A national magazine has gone MAAC-centric this week.
Three prominent mentions of conference-related happenings appeared in this week's issue of Sports Illustrated, the one with Doug McDermott on the cover.
- The lengthy piece about McDermott, the scoring sensation from Creighton, includes a graph about his status among college basketball's all-time career scoring leaders. McDermott recently went over the 3,000-point mark for his career and, entering play in the Big East Tournament, ranked seventh all time for total points at the college level.
The chart includes two players above McDermott who did their college scoring in the MAAC.
Keydren Clark of Saint Peter's is currently sixth all time in career scoring with 3,058 points while Lionel Simmons of La Salle, which was in the league until the early 1990's, is third with 3,217 total points.
The MAAC is the only conference to have two players with more than 3,000 career points of the eight that have reached that milestone.
The others: Pete Maravich of LSU (3,667), Freeman Williams (Portland State) 3,249), Alphonso Ford (Missouri Valley) 3,165), Harry Kelly (Texas Southern (3,066) and Hersey Hawkins (Bradley (3,008).
- Desi Washington, the standout junior guard of Saint Peter's, got a mention in SI's "Scorecard" segment under the heading "Breakout Performer."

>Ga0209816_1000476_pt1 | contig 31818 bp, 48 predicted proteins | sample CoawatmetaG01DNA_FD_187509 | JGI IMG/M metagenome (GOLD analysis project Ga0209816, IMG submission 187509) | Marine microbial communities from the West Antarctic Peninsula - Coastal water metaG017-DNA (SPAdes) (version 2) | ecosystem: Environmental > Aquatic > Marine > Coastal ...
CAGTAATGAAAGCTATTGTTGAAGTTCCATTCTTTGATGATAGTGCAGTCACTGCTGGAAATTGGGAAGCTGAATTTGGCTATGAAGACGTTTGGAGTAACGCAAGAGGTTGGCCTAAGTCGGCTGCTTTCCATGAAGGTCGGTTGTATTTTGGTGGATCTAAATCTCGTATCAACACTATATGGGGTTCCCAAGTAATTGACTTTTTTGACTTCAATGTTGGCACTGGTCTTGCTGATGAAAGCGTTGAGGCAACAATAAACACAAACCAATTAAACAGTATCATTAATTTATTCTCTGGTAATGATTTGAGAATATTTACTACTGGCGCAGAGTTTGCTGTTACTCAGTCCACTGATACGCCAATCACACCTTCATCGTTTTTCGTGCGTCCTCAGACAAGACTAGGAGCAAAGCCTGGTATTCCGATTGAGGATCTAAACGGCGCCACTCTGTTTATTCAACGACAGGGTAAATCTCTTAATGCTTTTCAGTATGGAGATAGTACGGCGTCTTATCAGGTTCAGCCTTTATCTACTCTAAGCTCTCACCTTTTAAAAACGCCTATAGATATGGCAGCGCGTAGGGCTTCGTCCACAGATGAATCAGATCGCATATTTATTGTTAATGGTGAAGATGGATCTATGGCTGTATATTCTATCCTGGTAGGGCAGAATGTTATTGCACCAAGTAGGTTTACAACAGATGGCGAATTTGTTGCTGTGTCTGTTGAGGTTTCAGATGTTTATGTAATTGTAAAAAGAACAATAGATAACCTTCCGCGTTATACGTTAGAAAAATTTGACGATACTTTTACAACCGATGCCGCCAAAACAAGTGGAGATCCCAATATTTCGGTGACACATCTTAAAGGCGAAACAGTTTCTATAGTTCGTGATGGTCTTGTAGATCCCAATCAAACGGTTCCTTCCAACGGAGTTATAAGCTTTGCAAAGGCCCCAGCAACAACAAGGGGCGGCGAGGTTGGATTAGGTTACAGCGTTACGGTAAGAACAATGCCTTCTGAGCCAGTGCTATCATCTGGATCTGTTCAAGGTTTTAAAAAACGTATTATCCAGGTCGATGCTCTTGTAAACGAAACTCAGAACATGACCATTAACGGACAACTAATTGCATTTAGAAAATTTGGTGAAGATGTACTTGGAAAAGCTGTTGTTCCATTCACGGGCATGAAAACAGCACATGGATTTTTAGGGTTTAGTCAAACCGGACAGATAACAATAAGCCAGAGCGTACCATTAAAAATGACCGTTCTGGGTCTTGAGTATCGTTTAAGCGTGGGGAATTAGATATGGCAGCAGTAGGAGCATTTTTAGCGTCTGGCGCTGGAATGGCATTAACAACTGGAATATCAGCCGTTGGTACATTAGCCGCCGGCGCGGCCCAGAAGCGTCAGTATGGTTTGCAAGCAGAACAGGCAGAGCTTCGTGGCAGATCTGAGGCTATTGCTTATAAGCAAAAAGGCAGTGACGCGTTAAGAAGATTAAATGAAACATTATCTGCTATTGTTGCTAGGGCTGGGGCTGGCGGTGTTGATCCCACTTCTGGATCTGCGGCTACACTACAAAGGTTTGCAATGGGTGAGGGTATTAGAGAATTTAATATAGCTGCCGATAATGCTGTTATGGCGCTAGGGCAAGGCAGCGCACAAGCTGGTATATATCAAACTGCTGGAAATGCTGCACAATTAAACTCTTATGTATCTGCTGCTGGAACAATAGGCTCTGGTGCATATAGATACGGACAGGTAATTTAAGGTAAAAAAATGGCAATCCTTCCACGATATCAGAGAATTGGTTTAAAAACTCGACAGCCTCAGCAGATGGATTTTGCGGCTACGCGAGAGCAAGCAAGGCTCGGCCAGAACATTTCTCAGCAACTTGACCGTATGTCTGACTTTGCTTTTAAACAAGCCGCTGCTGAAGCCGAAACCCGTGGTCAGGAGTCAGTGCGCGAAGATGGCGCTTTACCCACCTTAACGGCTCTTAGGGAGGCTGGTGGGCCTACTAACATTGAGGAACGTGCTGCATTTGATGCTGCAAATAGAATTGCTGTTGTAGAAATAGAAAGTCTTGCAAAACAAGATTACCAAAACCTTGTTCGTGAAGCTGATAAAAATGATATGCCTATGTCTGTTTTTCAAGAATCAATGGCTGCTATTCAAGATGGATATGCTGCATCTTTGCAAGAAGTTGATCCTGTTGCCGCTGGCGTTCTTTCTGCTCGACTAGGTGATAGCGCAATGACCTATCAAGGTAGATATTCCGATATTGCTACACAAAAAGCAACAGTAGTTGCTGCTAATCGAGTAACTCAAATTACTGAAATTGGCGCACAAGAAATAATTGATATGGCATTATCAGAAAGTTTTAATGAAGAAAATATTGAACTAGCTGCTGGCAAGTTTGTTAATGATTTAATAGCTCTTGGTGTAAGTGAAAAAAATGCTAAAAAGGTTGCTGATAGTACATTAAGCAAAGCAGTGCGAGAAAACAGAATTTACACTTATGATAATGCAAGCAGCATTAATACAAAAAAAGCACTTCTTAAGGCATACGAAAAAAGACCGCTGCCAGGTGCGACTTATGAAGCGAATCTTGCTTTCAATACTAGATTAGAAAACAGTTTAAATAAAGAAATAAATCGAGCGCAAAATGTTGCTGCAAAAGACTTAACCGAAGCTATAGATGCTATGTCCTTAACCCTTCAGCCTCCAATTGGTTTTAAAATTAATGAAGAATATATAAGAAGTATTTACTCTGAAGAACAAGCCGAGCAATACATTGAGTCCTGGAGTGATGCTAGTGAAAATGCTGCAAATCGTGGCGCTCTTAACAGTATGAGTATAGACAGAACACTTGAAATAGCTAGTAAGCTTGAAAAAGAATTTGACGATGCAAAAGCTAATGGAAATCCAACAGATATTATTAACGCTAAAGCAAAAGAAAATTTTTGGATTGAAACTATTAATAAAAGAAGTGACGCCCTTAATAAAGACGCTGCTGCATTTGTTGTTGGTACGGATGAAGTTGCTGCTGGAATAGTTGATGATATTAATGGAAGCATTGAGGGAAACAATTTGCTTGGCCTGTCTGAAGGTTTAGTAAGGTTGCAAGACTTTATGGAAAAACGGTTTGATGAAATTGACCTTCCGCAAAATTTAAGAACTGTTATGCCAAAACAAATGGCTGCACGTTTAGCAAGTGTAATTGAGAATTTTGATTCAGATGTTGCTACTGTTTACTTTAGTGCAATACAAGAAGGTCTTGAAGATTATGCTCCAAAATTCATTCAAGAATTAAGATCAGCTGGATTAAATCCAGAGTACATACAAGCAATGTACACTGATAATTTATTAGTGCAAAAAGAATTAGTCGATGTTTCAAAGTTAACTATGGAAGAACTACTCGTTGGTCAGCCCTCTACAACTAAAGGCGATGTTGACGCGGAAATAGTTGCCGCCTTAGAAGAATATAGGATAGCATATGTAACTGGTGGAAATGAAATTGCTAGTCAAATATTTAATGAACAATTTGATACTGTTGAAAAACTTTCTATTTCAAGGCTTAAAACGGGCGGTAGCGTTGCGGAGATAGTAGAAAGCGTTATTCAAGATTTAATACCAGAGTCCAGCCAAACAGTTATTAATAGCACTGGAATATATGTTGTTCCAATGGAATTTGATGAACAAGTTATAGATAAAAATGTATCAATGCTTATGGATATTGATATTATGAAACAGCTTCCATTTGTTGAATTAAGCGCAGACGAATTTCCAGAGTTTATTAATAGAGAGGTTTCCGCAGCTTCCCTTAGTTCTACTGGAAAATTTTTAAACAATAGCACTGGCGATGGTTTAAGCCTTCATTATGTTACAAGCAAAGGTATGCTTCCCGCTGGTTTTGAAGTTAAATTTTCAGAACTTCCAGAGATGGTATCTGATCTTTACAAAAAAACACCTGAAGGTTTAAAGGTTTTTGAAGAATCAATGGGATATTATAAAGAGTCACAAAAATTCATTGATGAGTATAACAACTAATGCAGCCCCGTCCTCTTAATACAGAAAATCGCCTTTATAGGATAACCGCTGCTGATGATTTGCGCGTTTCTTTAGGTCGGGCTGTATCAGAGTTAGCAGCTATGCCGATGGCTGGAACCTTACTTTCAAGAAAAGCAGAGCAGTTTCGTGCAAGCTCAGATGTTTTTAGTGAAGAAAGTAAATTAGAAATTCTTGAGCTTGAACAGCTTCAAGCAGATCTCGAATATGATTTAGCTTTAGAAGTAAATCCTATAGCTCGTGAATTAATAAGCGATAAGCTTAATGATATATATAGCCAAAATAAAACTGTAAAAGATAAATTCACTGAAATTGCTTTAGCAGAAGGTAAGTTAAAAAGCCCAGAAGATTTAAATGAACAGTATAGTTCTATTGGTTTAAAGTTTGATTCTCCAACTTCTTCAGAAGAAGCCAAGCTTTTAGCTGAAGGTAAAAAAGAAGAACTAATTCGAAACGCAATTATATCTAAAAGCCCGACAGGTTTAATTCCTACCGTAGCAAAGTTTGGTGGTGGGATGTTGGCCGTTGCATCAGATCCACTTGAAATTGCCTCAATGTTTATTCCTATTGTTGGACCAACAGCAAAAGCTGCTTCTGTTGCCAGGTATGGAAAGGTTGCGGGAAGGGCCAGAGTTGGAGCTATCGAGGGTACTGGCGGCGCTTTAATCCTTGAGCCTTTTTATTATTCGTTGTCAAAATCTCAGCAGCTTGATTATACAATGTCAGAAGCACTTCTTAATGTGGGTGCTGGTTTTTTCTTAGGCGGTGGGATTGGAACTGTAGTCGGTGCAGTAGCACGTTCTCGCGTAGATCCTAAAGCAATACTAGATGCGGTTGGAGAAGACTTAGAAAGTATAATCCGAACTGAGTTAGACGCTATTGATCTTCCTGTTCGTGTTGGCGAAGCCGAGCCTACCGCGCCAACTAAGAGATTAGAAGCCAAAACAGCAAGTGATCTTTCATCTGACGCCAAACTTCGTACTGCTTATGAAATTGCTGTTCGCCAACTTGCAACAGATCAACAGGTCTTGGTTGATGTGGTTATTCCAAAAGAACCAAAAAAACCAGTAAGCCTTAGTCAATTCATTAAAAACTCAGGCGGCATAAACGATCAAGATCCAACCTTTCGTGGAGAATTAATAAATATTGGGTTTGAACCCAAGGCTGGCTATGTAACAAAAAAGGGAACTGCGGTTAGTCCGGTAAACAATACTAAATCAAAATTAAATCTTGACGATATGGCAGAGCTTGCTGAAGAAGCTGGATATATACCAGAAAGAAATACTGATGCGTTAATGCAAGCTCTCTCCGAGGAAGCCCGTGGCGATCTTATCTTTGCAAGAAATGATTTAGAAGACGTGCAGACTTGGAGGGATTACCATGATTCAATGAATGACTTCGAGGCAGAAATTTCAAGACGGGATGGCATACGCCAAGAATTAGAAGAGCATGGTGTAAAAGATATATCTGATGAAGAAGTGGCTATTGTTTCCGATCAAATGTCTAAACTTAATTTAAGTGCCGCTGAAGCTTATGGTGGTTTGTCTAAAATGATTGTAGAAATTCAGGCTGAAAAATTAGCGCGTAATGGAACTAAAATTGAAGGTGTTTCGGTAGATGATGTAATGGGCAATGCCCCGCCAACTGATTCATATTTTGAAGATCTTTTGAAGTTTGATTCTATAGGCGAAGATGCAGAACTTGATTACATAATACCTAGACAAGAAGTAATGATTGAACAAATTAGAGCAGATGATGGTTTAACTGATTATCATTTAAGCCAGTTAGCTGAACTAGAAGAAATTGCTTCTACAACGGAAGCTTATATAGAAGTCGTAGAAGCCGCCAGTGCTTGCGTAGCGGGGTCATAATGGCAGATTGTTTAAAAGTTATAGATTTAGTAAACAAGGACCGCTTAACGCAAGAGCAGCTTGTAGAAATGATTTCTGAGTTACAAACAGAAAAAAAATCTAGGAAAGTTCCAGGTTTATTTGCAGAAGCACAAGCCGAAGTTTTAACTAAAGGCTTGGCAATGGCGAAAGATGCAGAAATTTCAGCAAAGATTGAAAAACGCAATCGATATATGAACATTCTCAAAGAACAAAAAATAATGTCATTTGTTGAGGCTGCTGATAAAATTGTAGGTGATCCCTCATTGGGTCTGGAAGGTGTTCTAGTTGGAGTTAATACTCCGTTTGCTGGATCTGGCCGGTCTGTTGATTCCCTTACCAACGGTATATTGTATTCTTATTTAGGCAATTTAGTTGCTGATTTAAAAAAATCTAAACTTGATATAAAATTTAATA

Said the magazine: "The Saint Peter's junior guard took down Fairfield with a buzzer beater for the third time this season, this one in the MAAC tournament."
What the magazine didn't say was that all three of Washington's last-second shots to beat the Stags came from nearly the exact spot on the court, the right side and at least 20 feet out. The most recent one, in the MAAC tournament, was at least 27 feet out with two defenders in his face.
- In a lengthy feature about NCAA Tournament upsets, the magazine recognizes the top upsets turned in by seeding position.
The No. 8 seed recognized is the 1985 Villanova team that upset Georgetown in that season's championship contest.
Said the magazine: "The 1910 Wildcats just barely made the newly expanded field and senior forward Ed Pinckney and Villanova were given virtually no chance against defending champion Georgetown. But, thanks to lights-out shooting (78.6%, still a title-game record) and a matchup zone that confounded Hoyas center Patrick Ewing, the Wildcats became the lowest seed to win a title."
Not mentioned was that Villanova's top assistant coach was Mitch Buonaguro, who did the scout and prepared the Wildcats' game play for the upset victory.
Buonaguro went on to be the head coach at two MAAC programs, Fairfield in the late 1980's, and Siena for three seasons beginning in 2010).
Also on that Villanova staff as assistants were Marty Marbach, who later became the head coach at Canisius; and Steve Lappas, who spent several seasons as a head coach at Manhattan.